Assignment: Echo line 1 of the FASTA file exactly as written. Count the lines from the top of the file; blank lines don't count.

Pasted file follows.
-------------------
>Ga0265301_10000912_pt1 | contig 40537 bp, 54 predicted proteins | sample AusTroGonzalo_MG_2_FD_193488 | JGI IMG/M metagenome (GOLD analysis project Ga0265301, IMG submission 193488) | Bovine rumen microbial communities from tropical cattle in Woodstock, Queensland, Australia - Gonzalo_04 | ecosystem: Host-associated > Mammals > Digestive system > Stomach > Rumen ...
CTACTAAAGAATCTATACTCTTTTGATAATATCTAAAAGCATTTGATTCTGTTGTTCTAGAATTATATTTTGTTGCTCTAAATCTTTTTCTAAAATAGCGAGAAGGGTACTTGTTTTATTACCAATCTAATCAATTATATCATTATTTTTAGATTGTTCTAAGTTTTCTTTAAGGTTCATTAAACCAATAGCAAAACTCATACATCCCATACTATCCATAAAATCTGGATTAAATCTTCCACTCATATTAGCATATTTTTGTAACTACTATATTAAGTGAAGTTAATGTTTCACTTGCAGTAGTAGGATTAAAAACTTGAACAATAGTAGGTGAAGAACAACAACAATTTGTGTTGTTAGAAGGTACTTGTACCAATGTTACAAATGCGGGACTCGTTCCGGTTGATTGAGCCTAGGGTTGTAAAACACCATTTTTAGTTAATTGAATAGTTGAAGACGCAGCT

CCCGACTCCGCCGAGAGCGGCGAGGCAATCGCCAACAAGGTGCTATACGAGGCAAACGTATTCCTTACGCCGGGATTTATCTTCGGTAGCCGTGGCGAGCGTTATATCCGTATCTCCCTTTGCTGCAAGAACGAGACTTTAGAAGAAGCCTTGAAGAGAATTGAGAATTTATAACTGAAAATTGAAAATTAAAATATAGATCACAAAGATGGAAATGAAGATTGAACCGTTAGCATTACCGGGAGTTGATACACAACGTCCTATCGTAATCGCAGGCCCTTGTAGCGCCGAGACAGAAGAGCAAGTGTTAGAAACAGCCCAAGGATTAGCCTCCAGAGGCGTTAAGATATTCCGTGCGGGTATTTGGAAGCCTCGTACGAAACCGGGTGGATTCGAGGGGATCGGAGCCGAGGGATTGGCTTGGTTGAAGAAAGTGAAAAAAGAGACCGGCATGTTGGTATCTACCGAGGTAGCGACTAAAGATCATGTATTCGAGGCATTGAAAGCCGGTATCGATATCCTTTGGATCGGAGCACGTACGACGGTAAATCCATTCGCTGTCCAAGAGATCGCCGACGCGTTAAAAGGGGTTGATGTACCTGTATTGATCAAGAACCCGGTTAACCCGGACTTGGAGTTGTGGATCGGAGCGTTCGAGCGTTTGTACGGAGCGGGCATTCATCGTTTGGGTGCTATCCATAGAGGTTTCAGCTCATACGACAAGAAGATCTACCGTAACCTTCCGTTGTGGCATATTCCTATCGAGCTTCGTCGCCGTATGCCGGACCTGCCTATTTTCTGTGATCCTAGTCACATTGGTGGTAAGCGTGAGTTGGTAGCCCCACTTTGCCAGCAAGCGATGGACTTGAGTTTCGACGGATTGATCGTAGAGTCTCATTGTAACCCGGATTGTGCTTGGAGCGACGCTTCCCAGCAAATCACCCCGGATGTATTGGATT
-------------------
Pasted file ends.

>Ga0265301_10000912_pt1 | contig 40537 bp, 54 predicted proteins | sample AusTroGonzalo_MG_2_FD_193488 | JGI IMG/M metagenome (GOLD analysis project Ga0265301, IMG submission 193488) | Bovine rumen microbial communities from tropical cattle in Woodstock, Queensland, Australia - Gonzalo_04 | ecosystem: Host-associated > Mammals > Digestive system > Stomach > Rumen ...